Has your speedometer failed to work? Do you suspect the gauge’s fuse is the source of the problem?
If you don’t know what fuse controls your vehicle’s speedometer, you don’t have to worry.
In this guide, we will discuss everything you need to know about the speedometer fuse.
We’ll explain what fuse controls the gauge, where to find it, and the steps you need to take if it stops working.
Let’s get right into it.
What Fuse Controls the Speedometer
The speedometer uses the same fuse as the odometer because they work hand-in-hand, and it is located in your vehicle’s fuse box. Your fuse box contains multiple fuses, so to know the exact fuse for your speedometer and odometer, it is best you view or refer to your car manual.
There are typically two fuse boxes located in your car; one under your engine hood and another beneath your dash (or behind a panel near the driver’s side door).
For instruments in your vehicle, the box beneath your dash or near the driver’s door should be your main focus.
The exact fuse used by the speedometer is the instrument panel fuse.
The instrument panel is the cluster of gauges on the driver’s side of the vehicle, and these gauges additionally include the odometer, tachometer, oil pressure gauge, and fuel gauge, among others.
Although these instrument cluster fuses are commonly found anywhere along the left side of the fuse box, as said earlier, it is better to view or refer to your vehicle manual to be precisely sure.
The fuse simply protects your car’s instruments from overcurrent.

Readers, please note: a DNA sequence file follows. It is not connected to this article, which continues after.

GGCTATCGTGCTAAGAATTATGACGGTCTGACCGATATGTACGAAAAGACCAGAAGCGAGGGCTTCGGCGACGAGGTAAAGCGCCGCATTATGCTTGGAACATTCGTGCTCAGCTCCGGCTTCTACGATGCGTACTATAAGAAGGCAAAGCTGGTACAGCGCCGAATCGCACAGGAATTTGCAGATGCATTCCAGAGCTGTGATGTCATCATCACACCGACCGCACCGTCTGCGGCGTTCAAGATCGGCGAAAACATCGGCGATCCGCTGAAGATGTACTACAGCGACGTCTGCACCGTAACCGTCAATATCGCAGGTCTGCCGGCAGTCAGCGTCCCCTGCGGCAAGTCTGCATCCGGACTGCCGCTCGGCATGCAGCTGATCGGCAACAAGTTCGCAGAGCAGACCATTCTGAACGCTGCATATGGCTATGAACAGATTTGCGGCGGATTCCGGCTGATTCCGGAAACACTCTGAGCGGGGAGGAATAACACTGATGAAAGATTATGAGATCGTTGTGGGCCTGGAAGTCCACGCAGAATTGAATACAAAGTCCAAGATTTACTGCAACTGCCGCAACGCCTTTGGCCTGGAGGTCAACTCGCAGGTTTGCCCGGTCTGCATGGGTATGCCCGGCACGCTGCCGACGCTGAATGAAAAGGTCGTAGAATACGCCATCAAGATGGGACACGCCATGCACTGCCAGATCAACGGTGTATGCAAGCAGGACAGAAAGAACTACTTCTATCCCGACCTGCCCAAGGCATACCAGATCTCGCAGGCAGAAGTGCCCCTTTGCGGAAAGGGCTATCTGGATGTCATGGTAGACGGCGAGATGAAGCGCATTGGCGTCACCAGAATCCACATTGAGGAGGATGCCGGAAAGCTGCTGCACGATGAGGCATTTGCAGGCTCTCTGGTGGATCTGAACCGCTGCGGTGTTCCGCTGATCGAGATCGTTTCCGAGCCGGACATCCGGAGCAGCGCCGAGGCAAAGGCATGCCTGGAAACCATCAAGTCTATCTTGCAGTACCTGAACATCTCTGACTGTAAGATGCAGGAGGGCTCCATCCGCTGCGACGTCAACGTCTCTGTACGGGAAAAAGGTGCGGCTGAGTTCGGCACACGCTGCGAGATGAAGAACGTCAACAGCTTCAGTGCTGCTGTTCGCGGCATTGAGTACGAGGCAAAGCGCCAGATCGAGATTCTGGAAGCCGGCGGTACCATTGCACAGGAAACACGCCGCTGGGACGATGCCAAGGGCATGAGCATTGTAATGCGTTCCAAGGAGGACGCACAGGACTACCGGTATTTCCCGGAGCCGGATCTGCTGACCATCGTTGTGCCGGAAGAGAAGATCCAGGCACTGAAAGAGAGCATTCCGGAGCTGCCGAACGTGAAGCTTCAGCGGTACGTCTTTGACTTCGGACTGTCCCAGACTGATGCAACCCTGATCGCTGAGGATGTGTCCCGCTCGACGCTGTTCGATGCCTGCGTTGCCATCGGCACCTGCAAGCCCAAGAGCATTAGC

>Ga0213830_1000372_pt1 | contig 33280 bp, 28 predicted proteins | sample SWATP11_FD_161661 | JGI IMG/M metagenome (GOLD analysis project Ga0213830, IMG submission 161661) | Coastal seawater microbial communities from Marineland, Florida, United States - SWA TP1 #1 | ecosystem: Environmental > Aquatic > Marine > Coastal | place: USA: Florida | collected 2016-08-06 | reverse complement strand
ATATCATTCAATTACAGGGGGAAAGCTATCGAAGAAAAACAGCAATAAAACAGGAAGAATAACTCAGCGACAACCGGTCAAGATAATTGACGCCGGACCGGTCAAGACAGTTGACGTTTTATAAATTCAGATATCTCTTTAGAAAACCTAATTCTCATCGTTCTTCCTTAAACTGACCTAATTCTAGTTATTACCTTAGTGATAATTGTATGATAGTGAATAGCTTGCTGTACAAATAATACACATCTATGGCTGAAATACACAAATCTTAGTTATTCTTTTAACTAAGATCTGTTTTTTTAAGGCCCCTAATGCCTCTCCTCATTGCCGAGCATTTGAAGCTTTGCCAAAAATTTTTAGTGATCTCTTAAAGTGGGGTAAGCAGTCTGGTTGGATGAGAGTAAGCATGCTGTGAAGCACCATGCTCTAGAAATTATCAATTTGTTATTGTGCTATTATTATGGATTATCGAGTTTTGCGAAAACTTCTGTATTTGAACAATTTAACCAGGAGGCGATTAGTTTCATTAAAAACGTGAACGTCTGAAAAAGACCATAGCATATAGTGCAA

The speedometer and odometer, among other gauges, use the same amount of voltage and current ratings to function properly.
Since there will not be complications, both are assigned the same fuse to save space in the fuse box.
When excess current is sent to or drawn by the gauge meters, the fuse burns out and totally cuts out power to them.
This means that, since the speedometer and odometer use the same fuse, when both stop working at the same time, you have an idea that the fuse may have blown out or gone bad.
Testing Your Speedometer Fuse
Once you check your car manual and locate the exact fuse that controls the speedometer, odometer, or instrument cluster, the first thing you do is diagnose it to see if it is still working.
This gives you an idea of whether the fuse is the problem before spending money on purchasing another fuse to replace it.
This diagnosis involves both visual inspections and testing the fuse with a multimeter device.
- Visual Inspection
With the visual inspection, you try to check if the fuse link has broken. The link is the metal that connects both blades of the car fuse.
Since car fuses typically have some level of transparency, you can try to look through the plastic body to identify any break in the link.
If the case looks foggy or has dark stains, then the fuse may have blown.